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RE: Princeton Field Guide

Mike Taylor wrote:

<HOWEVER, this book ALSO include wholesale taxonomic reassignments.>


<it does not include specimen numbers, diagnoses or the like>

One would easily argue that, because it lacks any formal taxonomic practice (I 
am guessing, my copy is in the mail) the book does _not_ "include wholesale 
taxonomic assignments." For versions of that particular practice, _Predatory 
Dinosaurs of the World_ and, say, Greg's papers erecting "genera" and "species" 
counts far better on this.

What we have instead is NOT a work making ANY sort of taxonomic reassignments, 
merely confusing taxonomic terminology with reasoning behind them. Lumping, as 
I implied here 
(http://qilong.wordpress.com/2010/08/03/what-is-citipati-gracilis/), "is [...] 
a matter of changing labels around, and applying a Linnaean
 philosophy to the labels. And it is utterly meaningless."

Mike Taylor further wrote:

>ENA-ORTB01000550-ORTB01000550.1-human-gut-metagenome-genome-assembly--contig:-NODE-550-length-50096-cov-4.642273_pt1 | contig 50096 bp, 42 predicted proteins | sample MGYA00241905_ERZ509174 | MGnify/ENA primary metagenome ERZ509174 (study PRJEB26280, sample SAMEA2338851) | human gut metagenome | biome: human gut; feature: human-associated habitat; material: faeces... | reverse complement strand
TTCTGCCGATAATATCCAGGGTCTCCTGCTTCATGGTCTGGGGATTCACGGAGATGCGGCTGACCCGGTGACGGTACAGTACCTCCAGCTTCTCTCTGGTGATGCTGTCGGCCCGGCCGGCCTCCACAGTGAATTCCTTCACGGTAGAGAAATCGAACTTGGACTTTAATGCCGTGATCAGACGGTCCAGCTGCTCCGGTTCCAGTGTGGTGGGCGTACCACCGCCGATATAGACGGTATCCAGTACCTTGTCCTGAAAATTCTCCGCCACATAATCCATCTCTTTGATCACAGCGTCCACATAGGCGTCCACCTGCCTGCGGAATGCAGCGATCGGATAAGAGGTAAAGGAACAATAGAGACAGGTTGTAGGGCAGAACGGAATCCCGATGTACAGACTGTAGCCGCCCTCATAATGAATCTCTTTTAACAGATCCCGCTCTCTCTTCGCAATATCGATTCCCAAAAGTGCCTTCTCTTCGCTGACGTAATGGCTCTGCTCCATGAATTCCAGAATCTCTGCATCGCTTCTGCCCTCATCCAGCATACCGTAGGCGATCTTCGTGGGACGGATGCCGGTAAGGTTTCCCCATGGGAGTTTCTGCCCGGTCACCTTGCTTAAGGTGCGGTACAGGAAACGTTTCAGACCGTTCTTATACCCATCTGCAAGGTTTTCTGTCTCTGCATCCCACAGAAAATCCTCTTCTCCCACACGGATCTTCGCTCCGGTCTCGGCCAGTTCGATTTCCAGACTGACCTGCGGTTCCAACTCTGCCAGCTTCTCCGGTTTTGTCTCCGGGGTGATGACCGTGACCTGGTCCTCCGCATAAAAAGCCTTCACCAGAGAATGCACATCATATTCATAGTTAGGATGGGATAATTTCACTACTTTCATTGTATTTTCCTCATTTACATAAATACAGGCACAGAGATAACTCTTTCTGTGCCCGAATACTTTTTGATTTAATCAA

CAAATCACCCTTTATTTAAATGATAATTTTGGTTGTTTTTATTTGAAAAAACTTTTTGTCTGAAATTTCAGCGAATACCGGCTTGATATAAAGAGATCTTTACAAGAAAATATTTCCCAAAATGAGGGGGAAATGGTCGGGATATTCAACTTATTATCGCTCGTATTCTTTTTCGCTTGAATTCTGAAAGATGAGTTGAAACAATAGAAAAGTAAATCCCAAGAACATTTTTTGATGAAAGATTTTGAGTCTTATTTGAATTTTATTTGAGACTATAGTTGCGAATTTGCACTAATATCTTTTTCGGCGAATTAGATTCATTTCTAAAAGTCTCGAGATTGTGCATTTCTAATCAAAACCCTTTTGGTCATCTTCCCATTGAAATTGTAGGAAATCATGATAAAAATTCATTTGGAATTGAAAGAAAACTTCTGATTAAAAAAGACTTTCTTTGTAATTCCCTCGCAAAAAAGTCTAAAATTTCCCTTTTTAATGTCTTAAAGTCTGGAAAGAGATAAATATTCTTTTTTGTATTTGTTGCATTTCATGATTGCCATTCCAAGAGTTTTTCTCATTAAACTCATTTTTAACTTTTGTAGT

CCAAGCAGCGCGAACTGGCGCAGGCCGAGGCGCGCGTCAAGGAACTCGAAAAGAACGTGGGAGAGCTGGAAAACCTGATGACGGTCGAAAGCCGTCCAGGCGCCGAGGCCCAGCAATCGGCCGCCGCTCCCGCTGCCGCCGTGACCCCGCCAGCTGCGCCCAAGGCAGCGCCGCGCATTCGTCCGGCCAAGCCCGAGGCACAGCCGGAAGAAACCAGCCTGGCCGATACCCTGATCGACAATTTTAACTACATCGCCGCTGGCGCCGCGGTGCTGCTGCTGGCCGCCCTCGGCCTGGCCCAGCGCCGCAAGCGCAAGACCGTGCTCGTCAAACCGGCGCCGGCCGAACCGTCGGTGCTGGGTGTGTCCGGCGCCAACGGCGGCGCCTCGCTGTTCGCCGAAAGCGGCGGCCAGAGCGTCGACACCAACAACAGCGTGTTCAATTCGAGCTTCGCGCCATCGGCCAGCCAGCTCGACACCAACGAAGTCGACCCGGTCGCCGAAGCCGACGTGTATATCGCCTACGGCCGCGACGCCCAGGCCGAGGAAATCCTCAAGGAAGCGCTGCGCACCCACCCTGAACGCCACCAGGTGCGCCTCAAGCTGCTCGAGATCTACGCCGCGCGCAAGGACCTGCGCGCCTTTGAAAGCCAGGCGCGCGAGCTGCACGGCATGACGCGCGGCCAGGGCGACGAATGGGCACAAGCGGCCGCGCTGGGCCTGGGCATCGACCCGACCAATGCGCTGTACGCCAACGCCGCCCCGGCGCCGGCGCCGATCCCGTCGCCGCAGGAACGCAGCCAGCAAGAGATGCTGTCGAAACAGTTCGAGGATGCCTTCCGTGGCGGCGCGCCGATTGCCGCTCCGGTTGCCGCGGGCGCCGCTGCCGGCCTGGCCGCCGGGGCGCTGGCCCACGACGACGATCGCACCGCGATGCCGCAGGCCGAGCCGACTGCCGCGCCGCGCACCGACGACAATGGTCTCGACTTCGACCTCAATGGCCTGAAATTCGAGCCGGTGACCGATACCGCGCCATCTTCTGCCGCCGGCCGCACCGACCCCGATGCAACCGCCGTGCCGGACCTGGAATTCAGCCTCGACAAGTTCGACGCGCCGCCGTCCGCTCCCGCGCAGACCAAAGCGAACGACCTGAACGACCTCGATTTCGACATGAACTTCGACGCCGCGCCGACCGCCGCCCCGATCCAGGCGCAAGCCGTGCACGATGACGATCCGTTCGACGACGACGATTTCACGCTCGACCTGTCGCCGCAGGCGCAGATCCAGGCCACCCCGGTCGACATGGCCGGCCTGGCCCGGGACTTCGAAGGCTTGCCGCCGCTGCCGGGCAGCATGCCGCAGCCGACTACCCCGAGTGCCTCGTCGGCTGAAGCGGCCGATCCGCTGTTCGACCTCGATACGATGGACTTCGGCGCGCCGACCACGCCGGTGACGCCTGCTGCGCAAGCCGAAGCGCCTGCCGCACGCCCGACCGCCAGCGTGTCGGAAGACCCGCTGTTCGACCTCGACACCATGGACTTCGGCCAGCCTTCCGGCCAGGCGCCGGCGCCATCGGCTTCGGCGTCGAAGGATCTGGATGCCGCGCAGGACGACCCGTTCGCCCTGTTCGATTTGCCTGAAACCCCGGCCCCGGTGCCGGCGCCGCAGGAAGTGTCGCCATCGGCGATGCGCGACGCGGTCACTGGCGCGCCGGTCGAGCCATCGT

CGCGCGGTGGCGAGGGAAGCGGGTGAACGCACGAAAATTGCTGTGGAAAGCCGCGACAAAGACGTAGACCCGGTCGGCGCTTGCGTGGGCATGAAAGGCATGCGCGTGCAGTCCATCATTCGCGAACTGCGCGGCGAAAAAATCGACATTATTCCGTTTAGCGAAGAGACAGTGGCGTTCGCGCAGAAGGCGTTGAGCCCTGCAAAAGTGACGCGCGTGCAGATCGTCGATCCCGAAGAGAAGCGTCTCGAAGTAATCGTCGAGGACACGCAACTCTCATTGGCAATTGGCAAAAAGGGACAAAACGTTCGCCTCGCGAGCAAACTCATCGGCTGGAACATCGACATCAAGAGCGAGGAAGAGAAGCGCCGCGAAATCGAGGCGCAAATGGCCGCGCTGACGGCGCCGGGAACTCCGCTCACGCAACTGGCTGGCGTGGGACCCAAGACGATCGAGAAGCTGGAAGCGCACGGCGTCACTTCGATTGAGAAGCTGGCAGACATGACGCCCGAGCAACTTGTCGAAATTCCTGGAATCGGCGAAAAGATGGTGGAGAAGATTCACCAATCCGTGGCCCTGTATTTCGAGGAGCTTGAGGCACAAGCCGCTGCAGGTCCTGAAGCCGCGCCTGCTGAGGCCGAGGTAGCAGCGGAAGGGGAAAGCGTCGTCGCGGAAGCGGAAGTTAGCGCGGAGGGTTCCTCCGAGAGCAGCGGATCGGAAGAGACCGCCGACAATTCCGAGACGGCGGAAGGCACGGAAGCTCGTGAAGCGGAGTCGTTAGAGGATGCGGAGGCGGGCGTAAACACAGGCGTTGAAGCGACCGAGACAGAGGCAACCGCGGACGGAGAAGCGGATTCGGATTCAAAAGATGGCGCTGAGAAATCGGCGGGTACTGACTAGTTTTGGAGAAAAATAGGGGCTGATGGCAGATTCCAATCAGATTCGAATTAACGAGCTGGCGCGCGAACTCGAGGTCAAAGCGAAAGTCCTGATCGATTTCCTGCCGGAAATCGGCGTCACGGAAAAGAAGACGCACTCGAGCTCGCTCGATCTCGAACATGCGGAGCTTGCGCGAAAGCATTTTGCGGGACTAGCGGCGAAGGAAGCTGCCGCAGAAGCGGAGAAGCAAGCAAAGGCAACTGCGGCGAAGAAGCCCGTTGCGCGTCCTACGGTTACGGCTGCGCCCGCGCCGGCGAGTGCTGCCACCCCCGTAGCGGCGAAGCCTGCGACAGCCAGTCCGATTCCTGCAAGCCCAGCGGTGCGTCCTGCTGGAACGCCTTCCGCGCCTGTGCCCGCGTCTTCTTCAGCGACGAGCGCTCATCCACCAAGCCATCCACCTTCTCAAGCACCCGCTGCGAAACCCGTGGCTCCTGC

"A name is just a label.  And the one thing -- the only thing, really -- that 
you want from a name is that it doesn't change. The same name should always 
refer to the same thing, otherwise it's useless.  And guess what? Linnean 
binomials fail this basic test for the usefulness of names."

Which is why it makes me very curious why some researchers feel it is necessary 
to re-name taxa or establish meaningless labels on the basis of sometimes 
inconsistent criteria (too similar, not similar enough, it's bigger, etc.) and 
little, if any, phylogenetic analysis.


Jaime A. Headden
The Bite Stuff (site v2)

"Innocent, unbiased observation is a myth." --- P.B. Medawar (1969)

"Ever since man first left his cave and met a stranger with a
different language and a new way of looking at things, the human race
has had a dream: to kill him, so we don't have to learn his language or
his new way of looking at things." --- Zapp Brannigan (Beast With a Billion